Modeling the COVID-19 transmission


  • Yoichi Ikeda Center for Infectious Disease Education and Research (CiDER), Osaka University


I will present the dynamics of the novel coronavirus infectious disease (COVID-19) transmission. The coronavirus is highly contagious and transmissible, so that it was believed that the number of infected people increases exponentially. This is the consequence of the standard traditional model of infectious diseases, so-called the susceptible-infected-removed (SIR) model. In the SIR model, infected people increase until the herd immunity is achieved. However, as shown in observed data, this was not the case for COVID-19 spread, where the secondary and higher transmission were suppressed. To understand this transmission mechanism, we proposed a new compartmental model, what is called the broken-link model, which is motivated by a many-body screening effect, e.g., Debye screening. In my presentation, after a brief review of the SIR model, I will discuss (1) how we measure the spread speed from the data, (2) how we model the spread dynamics, and (3) how the model works for COVID-19 from viewpoints of mathematics and physics.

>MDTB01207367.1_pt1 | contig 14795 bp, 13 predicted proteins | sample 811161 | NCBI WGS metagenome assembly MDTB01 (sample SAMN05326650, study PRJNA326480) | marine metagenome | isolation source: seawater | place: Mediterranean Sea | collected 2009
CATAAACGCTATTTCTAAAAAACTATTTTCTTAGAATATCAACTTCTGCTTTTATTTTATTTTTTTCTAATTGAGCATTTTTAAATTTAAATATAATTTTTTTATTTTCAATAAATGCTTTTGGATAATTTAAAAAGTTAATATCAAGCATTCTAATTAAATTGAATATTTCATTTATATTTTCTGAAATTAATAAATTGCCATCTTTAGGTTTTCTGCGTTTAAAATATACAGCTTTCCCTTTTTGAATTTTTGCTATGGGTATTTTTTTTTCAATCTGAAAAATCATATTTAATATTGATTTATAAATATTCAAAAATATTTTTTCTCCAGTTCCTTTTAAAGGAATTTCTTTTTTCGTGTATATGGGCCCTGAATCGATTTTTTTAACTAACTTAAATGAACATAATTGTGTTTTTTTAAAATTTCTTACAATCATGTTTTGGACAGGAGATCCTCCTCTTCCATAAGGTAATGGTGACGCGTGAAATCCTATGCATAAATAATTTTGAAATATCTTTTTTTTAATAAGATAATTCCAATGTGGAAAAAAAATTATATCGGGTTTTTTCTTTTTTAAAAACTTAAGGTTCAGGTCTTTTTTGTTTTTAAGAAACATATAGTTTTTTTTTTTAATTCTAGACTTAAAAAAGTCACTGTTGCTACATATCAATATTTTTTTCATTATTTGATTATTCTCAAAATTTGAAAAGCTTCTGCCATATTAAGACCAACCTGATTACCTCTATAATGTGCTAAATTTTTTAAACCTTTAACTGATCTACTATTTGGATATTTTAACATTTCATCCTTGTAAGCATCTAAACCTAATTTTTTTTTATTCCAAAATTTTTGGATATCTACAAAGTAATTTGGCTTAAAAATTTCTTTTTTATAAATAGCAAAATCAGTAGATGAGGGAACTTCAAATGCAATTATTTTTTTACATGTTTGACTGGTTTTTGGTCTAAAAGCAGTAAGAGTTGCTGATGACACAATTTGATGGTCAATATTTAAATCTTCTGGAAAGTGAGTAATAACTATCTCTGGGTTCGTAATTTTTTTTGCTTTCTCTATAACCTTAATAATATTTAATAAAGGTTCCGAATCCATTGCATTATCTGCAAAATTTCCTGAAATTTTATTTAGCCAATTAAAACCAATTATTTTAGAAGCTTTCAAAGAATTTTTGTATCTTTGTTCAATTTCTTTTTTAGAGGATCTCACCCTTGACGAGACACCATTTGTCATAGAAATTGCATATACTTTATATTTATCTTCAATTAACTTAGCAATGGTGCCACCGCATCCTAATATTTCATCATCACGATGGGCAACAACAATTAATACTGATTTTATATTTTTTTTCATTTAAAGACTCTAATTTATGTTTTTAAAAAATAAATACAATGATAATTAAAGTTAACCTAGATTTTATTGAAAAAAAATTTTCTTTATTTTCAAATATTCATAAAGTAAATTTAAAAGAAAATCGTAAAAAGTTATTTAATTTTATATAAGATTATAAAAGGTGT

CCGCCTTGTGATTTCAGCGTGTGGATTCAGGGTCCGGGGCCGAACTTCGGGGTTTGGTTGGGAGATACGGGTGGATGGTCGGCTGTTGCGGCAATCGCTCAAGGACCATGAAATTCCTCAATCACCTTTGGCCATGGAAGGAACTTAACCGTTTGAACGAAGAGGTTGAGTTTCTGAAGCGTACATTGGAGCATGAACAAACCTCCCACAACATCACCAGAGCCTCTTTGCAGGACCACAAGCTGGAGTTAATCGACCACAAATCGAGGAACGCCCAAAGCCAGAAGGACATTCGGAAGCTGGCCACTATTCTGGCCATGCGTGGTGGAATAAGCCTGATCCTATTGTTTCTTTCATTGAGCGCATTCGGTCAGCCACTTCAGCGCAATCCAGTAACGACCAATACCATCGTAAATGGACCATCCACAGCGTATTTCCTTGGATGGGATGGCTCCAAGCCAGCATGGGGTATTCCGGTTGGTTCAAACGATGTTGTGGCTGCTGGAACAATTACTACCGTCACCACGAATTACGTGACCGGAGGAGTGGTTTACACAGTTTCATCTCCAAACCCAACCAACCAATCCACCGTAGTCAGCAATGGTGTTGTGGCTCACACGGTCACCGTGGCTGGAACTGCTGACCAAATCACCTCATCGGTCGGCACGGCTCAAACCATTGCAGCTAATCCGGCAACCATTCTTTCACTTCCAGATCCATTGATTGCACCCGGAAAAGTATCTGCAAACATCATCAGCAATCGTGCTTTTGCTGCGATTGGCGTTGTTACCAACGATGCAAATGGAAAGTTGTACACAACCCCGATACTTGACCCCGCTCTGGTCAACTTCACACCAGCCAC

About the Speaker

Yoichi Ikeda, Center for Infectious Disease Education and Research (CiDER), Osaka University

Yoichi Ikeda is a Professor at the Center for Infectious Disease Education and Research (CiDER) in Osaka University. He obtained his Ph.D. in Physics from Osaka University and has previously held postdoctoral research positions at University of Tokyo, Tokyo Institute of Technology (JSPS), and RIKEN. He has also held positions as specially-appointed Assistant Professor at the Research Center for Nuclear Physics (RCNP) in Osaka University and Associate Professor at Kyushu University.



Article ID



Invited Presentations



How to Cite

Y Ikeda, Modeling the COVID-19 transmission, Proceedings of the Samahang Pisika ng Pilipinas 41, SPP-2023-INV-1E-01 (2023). URL: